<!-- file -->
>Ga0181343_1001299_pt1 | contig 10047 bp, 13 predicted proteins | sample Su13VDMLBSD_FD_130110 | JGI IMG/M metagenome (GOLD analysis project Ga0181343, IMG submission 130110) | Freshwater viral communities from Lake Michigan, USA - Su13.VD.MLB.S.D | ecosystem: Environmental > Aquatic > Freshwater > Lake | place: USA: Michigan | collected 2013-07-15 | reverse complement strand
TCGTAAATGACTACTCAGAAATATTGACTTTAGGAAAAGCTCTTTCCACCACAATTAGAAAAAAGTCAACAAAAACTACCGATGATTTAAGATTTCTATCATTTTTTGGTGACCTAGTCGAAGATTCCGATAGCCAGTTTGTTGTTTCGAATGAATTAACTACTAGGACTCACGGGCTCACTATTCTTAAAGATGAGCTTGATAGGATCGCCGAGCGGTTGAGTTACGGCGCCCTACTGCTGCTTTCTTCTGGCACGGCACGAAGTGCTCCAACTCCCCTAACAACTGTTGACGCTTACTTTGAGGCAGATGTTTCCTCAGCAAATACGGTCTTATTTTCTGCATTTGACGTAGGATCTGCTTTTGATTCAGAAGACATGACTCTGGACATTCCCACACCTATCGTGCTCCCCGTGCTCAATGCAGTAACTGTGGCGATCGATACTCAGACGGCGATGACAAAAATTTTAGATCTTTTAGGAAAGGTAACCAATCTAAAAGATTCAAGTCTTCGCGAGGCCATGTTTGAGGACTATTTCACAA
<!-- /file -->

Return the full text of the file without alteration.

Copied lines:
>Ga0181343_1001299_pt1 | contig 10047 bp, 13 predicted proteins | sample Su13VDMLBSD_FD_130110 | JGI IMG/M metagenome (GOLD analysis project Ga0181343, IMG submission 130110) | Freshwater viral communities from Lake Michigan, USA - Su13.VD.MLB.S.D | ecosystem: Environmental > Aquatic > Freshwater > Lake | place: USA: Michigan | collected 2013-07-15 | reverse complement strand
TCGTAAATGACTACTCAGAAATATTGACTTTAGGAAAAGCTCTTTCCACCACAATTAGAAAAAAGTCAACAAAAACTACCGATGATTTAAGATTTCTATCATTTTTTGGTGACCTAGTCGAAGATTCCGATAGCCAGTTTGTTGTTTCGAATGAATTAACTACTAGGACTCACGGGCTCACTATTCTTAAAGATGAGCTTGATAGGATCGCCGAGCGGTTGAGTTACGGCGCCCTACTGCTGCTTTCTTCTGGCACGGCACGAAGTGCTCCAACTCCCCTAACAACTGTTGACGCTTACTTTGAGGCAGATGTTTCCTCAGCAAATACGGTCTTATTTTCTGCATTTGACGTAGGATCTGCTTTTGATTCAGAAGACATGACTCTGGACATTCCCACACCTATCGTGCTCCCCGTGCTCAATGCAGTAACTGTGGCGATCGATACTCAGACGGCGATGACAAAAATTTTAGATCTTTTAGGAAAGGTAACCAATCTAAAAGATTCAAGTCTTCGCGAGGCCATGTTTGAGGACTATTTCACAA